Who else out there consider themselves to be accidental landlords? We didn’t plan on this when beginning our home-buying journey as young twenty-somethings but like most things in life – it’s best to keep an open-mind and see where the road takes you. After all, I never would have thought I’d live among buffalo and longhorn steers in the prairie, let alone own a house there. We’ve made plenty of mistakes along the way and I’m not going to lie – sometimes it can feel a bit overwhelming to have such a large chuck of our assets tied up in real estate. But what in life is worth doing without at least a little bit of risk? Now if you excuse me, I have to answer an email that just arrived from one of our property managers (not even kidding!).

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The Good Place – It’s Forking Amazing

Last Sunday I found myself cheering for the Jacksonville Jaguars over the New England Patriots – not because they’re my favorite expansion team nor because of #deflategate. I was emotionally invested in a Jacksonville win solely because of Jason Mendoza.

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The Good Place is the best and most clever comedy on television right now. Hands down. Additionally, the show is literally filling the Parks and Recreation-sized void within me by featuring insanely smart writing, thought-provoking philosophical questions, and some of the best visual humor on television. Not to mention the seemingly limitless supply of food puns.

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Currently in it’s second season, the best way to describe The Good Place without revealing major spoilers is that is a sitcom about the afterlife – specifically about the adventures of the four characters below. Ted Danson is absolutely hilarious, Kristen Bell as adorkable as always, and D’Arcy Carden as Bad Janet is everything I don’t want my daughter to become. Like most Michael Shur comedies, there are astute observations about the irritating nuances of existence and no shortage of pop-culture references. And yes, Jacksonville Jaguars quarterback, Blake Bortles, is heavily referenced. BORTLES!

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My love for The Good Place leads me to excitedly talk about it whenever I’m asked about what I am currently watching. I’m not a fan of the traditional comedies currently on television (e.g. Big Bang Theory, Modern Family) so I’m thrilled that The Good Place continues to gain a following. Everything about the show is well executed and every episode seems to feature at least one shocking admission or mind-bending twist.

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So if you’re not watching The Good Place, you’re missing out. It is absolutely crucial that you start at the beginning, rather than jump right in with the current season. Netflix and Hulu both currently have the first season available for streaming. Embrace the weirdness of the pilot and stick with it. It pays off, I promise. So grab yourself an Arkansas bagel, some frozen yogurt, and watch The Good Place. You may even end up with your own Derek!

“That’s just the way it is. That’s the way the game is played.”

In the hours leading up to the government shutdown, the majority of the 24-hour news outlets had some variation of a ‘Shutdown Countdown’. It was impossible not to draw references from the countdown we experienced just a few weeks prior. Except this time, non-New Yorkers didn’t fill the streets of Times Square, Anderson Cooper reported from the comfort of a studio, and King Julien’s didn’t have a kid-friendly version of the countdown on Netflix. This countdown was different. This countdown was personal.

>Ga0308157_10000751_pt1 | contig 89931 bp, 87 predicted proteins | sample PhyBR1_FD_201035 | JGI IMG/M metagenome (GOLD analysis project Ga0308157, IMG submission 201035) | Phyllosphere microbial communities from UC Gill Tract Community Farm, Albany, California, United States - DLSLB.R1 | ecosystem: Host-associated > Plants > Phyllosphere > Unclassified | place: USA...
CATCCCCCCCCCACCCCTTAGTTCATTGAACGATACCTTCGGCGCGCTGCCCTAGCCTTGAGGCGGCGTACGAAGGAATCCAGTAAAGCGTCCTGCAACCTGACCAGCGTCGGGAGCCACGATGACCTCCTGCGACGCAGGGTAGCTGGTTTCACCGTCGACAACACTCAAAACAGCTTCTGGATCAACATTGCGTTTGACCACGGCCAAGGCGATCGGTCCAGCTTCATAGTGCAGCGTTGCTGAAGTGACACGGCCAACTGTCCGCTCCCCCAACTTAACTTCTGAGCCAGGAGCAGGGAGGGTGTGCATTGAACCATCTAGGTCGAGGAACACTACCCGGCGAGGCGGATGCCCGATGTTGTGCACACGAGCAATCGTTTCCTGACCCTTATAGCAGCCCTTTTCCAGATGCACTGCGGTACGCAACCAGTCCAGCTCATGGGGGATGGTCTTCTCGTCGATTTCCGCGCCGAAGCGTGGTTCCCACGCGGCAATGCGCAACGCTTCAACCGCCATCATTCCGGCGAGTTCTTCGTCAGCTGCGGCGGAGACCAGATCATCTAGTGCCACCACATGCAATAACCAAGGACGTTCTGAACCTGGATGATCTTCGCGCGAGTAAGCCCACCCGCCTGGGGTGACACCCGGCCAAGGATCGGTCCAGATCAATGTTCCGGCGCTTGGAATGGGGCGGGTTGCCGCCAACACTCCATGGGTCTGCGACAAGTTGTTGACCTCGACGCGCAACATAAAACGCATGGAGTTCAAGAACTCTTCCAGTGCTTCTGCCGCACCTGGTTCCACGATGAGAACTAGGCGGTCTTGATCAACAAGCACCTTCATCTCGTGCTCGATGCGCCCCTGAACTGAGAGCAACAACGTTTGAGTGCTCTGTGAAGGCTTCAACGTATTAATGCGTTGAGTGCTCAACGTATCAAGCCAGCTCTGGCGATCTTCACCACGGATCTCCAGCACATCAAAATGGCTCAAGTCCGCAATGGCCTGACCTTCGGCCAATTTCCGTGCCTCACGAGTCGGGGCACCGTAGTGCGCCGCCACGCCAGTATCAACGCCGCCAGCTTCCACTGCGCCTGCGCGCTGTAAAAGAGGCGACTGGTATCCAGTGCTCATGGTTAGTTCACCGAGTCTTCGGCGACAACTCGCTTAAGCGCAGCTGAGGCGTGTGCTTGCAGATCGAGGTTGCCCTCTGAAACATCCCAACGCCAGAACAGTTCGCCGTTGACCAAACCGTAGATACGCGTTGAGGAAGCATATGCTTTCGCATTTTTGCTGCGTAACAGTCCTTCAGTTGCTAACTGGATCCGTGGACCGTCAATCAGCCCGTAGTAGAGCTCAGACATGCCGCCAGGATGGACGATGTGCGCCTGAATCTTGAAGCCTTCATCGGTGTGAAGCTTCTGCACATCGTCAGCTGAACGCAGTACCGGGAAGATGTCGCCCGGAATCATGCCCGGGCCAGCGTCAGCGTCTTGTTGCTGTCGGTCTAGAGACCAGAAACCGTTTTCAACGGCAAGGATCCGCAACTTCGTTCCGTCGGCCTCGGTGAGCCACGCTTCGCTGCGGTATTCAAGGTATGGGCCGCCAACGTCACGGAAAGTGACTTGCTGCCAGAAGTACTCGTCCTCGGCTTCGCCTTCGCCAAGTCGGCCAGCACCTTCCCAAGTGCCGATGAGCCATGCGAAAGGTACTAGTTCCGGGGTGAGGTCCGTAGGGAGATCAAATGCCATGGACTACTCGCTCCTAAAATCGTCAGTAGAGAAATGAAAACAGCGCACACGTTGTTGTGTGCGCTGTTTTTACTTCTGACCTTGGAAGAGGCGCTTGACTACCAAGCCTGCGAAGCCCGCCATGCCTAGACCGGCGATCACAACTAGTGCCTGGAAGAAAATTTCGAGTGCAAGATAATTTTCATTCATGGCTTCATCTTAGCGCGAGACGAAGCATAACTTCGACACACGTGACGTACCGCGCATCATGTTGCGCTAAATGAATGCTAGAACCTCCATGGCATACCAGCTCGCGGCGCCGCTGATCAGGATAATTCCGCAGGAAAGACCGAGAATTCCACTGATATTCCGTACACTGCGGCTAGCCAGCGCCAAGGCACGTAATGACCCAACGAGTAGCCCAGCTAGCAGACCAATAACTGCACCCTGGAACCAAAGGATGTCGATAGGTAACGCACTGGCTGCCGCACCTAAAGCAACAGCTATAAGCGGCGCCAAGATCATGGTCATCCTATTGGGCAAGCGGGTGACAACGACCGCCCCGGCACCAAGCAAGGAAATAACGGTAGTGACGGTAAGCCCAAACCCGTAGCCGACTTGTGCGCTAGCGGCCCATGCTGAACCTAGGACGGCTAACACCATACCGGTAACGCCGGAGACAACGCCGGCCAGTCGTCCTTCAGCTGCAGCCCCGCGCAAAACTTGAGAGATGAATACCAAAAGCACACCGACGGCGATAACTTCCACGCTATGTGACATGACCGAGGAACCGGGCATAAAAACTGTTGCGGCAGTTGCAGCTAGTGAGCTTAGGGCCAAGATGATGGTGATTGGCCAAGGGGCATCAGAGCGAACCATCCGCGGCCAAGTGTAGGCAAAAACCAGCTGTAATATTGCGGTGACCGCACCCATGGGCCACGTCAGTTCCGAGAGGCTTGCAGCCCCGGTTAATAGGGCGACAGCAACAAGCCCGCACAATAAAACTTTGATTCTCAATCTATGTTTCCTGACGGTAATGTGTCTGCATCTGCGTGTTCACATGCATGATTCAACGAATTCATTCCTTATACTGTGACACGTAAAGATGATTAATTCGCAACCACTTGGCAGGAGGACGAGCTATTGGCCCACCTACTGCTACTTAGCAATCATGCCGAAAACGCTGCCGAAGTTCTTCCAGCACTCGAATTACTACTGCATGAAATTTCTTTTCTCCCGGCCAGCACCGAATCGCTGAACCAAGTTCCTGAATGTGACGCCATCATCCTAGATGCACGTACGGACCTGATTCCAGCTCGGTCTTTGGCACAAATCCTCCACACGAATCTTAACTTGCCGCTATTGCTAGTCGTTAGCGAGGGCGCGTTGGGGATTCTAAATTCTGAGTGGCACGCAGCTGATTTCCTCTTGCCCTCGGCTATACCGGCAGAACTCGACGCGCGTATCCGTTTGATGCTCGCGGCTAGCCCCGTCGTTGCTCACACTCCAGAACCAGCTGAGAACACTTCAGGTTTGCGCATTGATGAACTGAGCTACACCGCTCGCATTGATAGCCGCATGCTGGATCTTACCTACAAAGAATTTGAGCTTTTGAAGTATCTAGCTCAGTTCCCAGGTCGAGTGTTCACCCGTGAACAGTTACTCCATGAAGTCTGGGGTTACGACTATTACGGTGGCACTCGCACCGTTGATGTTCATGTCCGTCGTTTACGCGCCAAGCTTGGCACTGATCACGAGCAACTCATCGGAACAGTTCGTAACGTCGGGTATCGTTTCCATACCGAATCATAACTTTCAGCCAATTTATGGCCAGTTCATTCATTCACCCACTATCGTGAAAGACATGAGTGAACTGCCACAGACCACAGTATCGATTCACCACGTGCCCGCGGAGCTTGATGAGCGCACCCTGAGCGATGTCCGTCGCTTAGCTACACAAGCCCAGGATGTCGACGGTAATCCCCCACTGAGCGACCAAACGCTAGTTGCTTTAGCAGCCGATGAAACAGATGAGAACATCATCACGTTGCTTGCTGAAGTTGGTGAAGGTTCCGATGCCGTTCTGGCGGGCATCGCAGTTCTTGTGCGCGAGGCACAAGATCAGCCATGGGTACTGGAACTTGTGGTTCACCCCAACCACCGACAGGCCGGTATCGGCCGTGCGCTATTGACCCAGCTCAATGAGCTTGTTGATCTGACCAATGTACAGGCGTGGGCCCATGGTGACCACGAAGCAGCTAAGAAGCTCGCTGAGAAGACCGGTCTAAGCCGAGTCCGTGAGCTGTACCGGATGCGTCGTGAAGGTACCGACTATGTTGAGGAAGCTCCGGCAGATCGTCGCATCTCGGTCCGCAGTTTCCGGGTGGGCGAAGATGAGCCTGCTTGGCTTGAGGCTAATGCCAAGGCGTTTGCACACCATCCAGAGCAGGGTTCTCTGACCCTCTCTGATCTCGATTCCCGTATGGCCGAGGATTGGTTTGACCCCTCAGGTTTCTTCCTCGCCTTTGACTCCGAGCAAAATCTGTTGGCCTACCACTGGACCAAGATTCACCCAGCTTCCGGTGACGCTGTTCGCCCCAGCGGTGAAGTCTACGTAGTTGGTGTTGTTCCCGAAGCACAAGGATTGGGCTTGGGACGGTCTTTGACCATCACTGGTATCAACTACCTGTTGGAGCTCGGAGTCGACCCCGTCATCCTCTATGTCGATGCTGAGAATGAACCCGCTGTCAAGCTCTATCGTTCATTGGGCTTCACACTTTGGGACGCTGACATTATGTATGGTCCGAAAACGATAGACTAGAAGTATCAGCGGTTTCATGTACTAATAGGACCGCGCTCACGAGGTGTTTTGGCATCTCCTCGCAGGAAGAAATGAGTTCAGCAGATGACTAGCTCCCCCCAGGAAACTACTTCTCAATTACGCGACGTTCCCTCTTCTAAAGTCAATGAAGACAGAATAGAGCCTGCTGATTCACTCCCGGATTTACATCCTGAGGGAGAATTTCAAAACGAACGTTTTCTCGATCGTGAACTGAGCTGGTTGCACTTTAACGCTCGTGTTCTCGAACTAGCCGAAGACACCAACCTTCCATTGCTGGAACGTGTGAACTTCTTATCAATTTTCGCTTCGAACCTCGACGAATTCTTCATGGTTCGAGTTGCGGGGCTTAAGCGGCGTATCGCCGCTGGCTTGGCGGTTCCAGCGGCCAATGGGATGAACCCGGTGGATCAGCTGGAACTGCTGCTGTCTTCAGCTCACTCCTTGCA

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Government shutdowns are nothing new. It seems like every fall, the threat of a shutdown looms. Our congressional leaders’ inability to pass a budget is up there with pumpkin-spiced lattes, crunchy leaves, and North Face fleece jackets as a sign that harvest season is upon our nation. The legislative branch of government might as well lean in and wear leggings, flannels, and Uggs as they cater to their special interests while publicly declaring their tireless crusade for justice and liberty for all.

My husband arrived home from TDY overseas last Thursday and received word that his TDY the following morning was postponed due to the impending shutdown. The kids (and myself) were thrilled to have him home for the weekend but we knew it came with a price. Non-essential government workers are furloughed and essential personnel will continue to serve this country without pay. As of this morning, Congress has yet to reapprove the 2013 bill that allows military members to receive paychecks during the shutdown – Senate Majority Leader Mitch McConnell objected the motion brought forth by Senator Claire McCaskill in the early morning hours on Friday by stating “My hope is that we can restore funding for the entire government before this becomes necessary. I’m going to object for tonight but we’ll discuss again tomorrow.” According to news outlets, it was not discussed the following day (it is noted that as I write this post, this topic is being discussed on the Senate floor).

We’re currently teaching our eight-year-old-son the game of chess. For whatever reason, he has trouble remembering that while pawns can move in a forward direction, they can only capture diagonally. He is constantly questioning why the pawns aren’t offered the same advantages as the knights or the rooks. And we’re forced to answer, “That’s just the way it is. That’s the way the game is played.” And the fact that we have to respond the same way when he asks “Why do you still have to wear your uniform and go to work, Daddy?” is absolutely infuritating. He hasn’t made the connection that military members are being used as pawns but I’m sure he will in due time – he’s a smart kid.

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There are about 1,292,000 million active duty members of the military (about 800,000 serve in the seven different reserve components) who reported to work this morning despite the shutdown. The roughly 0.4 percent of our population who swore to support and defend the Constitution against all enemies, foreign and domestic, will continue to do so even though without the assurance that they’ll be able to support themselves and their families. Right now, there are Americans on dangerous missions – some known, some unknown – risking their lives and upholding their oath. It shouldn’t be too much to ask the government to uphold their end of the bargain. The families of the two soldiers killed in the Apache helicopter crash on Saturday morning will not receive the death benefit entitlement until Congress passes a bill to appropriate such funds. Why is this acceptable?